What is especially significant is this account is the way in which Tunney’s victory is nearly completely obscured by Carpentier’s defeat, as was the case of course in the aftermath of Carpentier-Dempsey. The article ends with the image of the “gallant soldier-boxer” spits out “a disdainful protest” and fighting on. Tunney is almost nowhere to be found, except in a fleeting and rather disdainful reference to the fact that he “lacks the killer instinct.” And, as in the earlier fight, this is as true for the fans at ringside as for the reporter himself; their focus is Carpentier:
Everyone screamed and shouted at once, but no one heard. And two stalwart bluecoats carried Georges, apparently still in frightful agony, from the ring to his dressing room, while Tunney, who had beaten his man, was almost forgotten.
Ironically. Tunney’s playing second fiddle to the beaten Carpentier in the press ultimately served him well, as it equated him (albeit implicitly) in the minds of the public with Dempsey. One might argue that it took Tunney fifteen rounds to finish off Carpentier as opposed to Dempsey’s four and that the win therefore does not put him on an equal footing with Dempsey. One might also point out that the Carpentier of 1924 was not the Carpentier of 1921. These things are true. One might also argue that it might have taken Dempsey more like fifteen rounds to dispose of Carpentier, had the two men been as close in size as Carpentier and Tunney were in 1924. Pugilistic debate notwithstanding, Tunney’s dramatic win over the “gallant” Carpentier put him symbolically in Dempsey’s place and made him an appropriate challenger for Dempsey’s title. Dempsey-Tunney, a couple of years later, would be another chapter in a saga that began in 1921, an ongoing tale with three main characters. Two dragons had slain the handsome and gallant knight; the only logical conclusion to the story would be for them to face each other.
The Dempsey-Tunney saga, as it was played out in the press and in popular reception, followed closely, in some ways strikingly so, the path laid out by Carpentier-Dempsey. What took place in the ring during the two Dempsey-Tunney matchups was of course vastly different from the four rounds of Carpentier-Dempsey, but the hype surrounding it very clearly recalled the earlier event.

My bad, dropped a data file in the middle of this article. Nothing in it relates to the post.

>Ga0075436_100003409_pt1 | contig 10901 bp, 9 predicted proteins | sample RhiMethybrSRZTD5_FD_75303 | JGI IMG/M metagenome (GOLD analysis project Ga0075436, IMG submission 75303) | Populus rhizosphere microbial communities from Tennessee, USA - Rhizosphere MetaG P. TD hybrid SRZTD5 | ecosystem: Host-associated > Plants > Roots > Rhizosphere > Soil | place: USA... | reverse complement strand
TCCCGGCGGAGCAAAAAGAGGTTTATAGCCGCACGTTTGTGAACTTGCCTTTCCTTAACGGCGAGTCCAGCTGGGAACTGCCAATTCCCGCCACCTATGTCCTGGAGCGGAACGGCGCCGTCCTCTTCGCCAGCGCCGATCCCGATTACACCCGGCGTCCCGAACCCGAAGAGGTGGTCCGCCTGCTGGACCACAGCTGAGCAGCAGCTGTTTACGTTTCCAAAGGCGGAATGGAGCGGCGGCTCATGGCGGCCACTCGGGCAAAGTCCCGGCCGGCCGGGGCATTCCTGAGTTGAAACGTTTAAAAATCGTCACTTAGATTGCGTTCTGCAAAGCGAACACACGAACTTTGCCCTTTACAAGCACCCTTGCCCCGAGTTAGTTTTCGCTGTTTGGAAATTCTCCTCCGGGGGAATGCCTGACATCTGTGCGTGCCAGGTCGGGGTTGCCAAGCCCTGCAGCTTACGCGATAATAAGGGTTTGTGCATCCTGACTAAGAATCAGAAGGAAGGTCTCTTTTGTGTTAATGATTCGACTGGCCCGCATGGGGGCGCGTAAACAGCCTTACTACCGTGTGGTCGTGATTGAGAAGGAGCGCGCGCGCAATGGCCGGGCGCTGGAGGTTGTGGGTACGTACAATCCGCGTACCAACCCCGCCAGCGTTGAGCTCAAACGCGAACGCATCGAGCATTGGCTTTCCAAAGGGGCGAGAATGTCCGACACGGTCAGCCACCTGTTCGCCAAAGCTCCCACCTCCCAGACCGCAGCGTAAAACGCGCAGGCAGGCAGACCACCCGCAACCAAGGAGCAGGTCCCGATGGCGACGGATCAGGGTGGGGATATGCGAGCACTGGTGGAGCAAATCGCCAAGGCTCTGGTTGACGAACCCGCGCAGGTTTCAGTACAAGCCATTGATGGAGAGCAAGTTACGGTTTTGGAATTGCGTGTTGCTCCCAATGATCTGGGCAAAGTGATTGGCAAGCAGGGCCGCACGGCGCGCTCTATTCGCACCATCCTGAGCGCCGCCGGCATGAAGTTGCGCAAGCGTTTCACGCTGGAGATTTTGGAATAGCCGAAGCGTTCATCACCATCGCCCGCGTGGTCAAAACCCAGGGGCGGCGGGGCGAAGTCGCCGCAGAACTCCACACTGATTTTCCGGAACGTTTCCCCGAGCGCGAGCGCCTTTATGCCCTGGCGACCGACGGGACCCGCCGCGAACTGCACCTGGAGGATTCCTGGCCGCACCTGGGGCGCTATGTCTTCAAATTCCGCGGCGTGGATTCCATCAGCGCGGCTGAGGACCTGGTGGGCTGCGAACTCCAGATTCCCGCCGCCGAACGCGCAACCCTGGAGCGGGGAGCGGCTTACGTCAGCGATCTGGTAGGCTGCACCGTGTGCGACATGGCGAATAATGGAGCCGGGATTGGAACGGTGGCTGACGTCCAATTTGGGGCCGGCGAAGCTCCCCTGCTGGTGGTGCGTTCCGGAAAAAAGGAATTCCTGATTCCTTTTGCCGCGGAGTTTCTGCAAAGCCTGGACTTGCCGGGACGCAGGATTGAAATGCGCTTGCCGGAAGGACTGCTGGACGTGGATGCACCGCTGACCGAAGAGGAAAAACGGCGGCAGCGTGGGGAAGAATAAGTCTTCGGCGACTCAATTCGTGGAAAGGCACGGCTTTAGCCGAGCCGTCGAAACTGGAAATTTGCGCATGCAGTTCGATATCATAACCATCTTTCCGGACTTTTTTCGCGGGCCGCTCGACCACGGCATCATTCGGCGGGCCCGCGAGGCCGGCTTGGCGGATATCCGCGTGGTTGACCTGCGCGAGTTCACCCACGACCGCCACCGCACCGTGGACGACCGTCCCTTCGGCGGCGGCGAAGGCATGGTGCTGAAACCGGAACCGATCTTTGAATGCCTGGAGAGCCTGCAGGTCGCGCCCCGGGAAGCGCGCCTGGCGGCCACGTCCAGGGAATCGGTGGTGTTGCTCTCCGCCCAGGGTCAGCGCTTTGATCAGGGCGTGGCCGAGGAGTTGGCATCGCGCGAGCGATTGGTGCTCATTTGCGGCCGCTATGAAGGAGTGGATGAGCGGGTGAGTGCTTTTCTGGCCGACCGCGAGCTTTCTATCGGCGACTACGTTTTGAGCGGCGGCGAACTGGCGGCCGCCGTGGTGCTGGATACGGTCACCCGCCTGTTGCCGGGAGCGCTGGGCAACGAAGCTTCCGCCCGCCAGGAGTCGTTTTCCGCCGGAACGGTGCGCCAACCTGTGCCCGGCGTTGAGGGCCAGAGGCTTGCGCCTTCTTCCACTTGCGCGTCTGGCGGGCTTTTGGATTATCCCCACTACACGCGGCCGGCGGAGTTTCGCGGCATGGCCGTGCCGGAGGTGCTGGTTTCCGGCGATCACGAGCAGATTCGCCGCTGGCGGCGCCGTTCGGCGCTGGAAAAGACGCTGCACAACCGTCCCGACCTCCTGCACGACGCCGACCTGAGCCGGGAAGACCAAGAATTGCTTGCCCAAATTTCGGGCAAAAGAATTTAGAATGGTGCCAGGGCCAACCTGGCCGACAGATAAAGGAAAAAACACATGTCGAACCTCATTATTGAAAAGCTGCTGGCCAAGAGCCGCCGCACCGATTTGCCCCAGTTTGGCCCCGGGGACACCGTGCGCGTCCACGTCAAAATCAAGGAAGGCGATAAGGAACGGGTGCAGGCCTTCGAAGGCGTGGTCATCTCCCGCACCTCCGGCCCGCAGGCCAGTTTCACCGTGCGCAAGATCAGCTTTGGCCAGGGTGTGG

Even in strictly pugilistic terms, however, the legacy of Carpentier-Dempsey made itself felt in the first (although not the second) Dempsey-Tunney matchup. It is a widely accepted and oft-repeated fact that the terrific right landed by Tunney in the first round, which set in motion wheels that Dempsey was unable to reverse, was inspired by Carpentier’s famous Round Two right hand. Various historians and biographers report the fact:
Although the fight went the distance and Dempsey fought gamely, he never appeared to recover from a first-round right Tunney landed to his head. It was a punch Tunney had been planning after a careful review of Dempsey’s fight films. He had noticed that Carpentier nearly knocked the champion out with a straight right counter to Dempsey’s dangerous looping left in their 1921 title fight. (Evensen, 93)
Tunney had noticed something when Carpentier and later Firpo tagged Dempsey with right hands. Sometimes, not often but sometimes, as Dempsey charged, he let his left drop a bit, as he was getting ready to hook. A boxer with fast enough hands could slip a right cross over Dempsey’s lowered left glove. That was how Carpentier connected to the cheekbone. (Kahn, 398)
French boxing historian Alexis Philonenko explains that Tunney had watched the film of Dempsey’s 1919 fight against Jess Willard and found nothing useful in it. When he watched the Carpentier-Dempsey film, however, there was a revelation: